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In the fall of 1888 we shipped about two thousand head to Colorado City and Sweetwater to winter on account of no grass at the ranch, and in the spring of 1889 we gathered them to ship out. Those at Colorado City were put in a small five-section pasture for a few days before shipping them north. While they were in this little pasture a cyclone came along and killed about one hundred and fifty, two to five-year-old steers and crippled about a hundred others for us. The cyclone was only about one hundred yards wide and went through about a mile of pasture, leaving everything trimmed clean in its path. Even the mesquite switches had all the bark pulled off. Deer, rabbits, owls, snakes, and many other animals were to be found in its wake.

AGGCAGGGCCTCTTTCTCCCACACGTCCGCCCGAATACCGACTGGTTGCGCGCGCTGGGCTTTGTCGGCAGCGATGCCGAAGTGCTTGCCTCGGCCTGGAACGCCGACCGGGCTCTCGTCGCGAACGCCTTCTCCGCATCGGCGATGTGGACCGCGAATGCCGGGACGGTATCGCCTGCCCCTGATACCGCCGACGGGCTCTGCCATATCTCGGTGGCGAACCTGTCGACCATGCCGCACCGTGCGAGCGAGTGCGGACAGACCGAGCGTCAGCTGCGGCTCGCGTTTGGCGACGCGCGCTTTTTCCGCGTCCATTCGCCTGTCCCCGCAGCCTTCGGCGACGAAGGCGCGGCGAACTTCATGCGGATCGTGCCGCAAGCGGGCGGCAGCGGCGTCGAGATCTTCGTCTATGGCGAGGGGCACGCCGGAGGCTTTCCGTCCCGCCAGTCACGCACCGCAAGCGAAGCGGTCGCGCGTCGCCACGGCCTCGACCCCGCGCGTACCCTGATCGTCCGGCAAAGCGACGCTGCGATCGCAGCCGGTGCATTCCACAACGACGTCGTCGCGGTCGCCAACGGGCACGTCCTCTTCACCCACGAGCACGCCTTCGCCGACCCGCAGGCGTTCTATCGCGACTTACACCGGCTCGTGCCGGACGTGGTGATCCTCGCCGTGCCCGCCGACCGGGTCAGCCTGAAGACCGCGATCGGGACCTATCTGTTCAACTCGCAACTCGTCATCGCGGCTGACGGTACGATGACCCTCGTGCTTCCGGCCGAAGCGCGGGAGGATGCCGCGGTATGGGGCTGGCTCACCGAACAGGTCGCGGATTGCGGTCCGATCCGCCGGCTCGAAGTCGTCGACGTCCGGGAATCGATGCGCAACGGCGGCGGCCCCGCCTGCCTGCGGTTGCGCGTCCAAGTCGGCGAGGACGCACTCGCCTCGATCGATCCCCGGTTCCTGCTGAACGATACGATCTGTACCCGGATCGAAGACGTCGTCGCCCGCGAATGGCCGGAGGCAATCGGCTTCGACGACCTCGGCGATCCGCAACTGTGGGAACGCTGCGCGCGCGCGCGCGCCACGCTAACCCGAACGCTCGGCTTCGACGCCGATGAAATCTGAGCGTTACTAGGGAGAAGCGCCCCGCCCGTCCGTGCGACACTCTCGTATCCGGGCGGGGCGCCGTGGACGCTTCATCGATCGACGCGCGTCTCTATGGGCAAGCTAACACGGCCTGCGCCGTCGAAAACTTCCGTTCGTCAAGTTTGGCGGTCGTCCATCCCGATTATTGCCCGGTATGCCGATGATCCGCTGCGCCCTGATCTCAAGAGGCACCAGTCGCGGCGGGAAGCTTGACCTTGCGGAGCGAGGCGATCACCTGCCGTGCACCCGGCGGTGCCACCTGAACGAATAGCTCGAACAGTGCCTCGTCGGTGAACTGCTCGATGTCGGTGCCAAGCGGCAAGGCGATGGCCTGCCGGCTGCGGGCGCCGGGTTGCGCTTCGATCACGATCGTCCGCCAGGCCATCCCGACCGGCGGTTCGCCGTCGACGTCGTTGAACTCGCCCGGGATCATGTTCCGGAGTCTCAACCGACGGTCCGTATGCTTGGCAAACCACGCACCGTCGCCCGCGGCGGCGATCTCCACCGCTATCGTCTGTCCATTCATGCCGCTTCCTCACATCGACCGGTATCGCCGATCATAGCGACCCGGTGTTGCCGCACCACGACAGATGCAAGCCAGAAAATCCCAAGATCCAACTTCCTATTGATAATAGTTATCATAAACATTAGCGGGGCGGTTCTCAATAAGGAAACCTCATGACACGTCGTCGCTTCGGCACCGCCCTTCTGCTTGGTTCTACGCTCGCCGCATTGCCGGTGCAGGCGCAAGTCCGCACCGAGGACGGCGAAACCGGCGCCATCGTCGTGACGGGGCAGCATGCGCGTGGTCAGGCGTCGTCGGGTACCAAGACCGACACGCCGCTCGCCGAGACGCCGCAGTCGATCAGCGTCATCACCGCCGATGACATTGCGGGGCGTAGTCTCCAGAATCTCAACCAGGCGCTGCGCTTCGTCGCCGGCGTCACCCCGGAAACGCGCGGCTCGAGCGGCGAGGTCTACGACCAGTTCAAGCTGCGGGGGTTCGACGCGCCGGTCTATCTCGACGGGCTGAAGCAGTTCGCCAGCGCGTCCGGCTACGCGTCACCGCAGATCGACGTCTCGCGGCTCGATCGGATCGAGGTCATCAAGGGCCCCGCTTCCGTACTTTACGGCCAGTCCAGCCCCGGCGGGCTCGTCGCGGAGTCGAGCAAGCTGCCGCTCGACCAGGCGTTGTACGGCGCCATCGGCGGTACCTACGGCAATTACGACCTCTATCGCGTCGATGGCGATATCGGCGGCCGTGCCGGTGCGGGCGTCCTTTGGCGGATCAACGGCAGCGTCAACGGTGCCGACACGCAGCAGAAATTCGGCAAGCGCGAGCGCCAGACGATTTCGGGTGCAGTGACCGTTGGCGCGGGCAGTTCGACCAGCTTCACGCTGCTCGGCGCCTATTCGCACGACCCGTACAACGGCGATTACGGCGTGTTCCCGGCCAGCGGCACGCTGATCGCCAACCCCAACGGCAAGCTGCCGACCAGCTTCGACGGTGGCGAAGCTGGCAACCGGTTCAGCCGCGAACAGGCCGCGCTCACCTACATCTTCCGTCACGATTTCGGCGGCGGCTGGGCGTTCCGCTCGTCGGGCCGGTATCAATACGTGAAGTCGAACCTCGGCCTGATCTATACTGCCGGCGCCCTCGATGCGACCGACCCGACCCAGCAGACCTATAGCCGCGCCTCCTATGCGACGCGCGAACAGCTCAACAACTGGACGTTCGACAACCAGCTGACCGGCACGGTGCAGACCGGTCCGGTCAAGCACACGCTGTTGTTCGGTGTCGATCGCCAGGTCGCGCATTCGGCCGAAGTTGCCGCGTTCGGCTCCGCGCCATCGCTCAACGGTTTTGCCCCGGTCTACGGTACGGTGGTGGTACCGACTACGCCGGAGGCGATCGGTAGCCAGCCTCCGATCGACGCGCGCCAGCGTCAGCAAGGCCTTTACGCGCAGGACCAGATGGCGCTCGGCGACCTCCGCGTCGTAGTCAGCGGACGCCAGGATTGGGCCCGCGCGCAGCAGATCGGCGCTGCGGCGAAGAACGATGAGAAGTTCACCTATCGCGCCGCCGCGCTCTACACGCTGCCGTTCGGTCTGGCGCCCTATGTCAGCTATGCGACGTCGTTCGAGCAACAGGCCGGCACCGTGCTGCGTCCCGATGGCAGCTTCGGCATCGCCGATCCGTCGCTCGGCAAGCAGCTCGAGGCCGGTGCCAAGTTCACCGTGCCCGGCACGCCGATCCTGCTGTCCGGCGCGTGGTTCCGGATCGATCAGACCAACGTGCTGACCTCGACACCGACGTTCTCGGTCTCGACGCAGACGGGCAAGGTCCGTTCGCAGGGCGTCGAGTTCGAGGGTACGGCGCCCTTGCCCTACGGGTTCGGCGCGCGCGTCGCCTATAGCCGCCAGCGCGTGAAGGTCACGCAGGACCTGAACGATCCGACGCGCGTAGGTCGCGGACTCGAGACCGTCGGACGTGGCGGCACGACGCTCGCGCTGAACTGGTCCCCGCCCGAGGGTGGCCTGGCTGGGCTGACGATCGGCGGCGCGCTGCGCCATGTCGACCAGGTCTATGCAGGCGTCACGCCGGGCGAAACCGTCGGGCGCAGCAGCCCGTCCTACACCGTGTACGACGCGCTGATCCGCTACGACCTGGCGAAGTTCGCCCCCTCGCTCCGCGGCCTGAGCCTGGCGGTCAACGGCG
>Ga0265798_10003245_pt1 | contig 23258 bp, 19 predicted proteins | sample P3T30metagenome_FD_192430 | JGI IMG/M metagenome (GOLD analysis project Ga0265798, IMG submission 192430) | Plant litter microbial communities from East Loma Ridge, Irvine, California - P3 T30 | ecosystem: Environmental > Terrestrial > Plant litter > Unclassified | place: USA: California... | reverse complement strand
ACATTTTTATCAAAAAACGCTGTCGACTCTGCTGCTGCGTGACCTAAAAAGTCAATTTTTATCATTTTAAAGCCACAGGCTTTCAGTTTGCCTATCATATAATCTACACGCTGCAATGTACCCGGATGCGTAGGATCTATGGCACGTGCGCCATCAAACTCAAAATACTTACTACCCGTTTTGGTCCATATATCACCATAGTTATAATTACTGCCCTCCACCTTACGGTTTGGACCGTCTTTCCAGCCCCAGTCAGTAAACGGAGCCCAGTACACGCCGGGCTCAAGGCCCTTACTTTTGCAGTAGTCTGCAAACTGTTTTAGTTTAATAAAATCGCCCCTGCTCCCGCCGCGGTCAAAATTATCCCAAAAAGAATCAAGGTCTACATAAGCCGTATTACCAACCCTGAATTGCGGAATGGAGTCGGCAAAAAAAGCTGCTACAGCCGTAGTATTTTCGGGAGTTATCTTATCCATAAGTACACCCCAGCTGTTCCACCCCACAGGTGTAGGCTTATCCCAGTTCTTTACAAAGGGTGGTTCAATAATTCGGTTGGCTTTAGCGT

I was born in 1851 near Prairie Lea, in Caldwell County, Texas, and remember when the Civil War began and the many hard trials experienced during that period.
It was in 1868 that I recall the first herd of cattle driven from Prairie Lea "up the trail," though possibly Colonel Jack Myers and others at Lockhart had driven earlier. That year Baker & Duke, merchants, bought some steers and exchanged merchandise for them. Father and others put in a few head, and I put in a five-year-old steer, for which I received a pair of shoes, a straw hat and a linen coat, the value of all being about ten dollars, but I was fully rigged out for Sunday wear, and was 'satisfied with the deal.
After 1868 the drives became general and large herds could be seen on the Lockhart trail from March to August. I very often helped local buyers get up bunches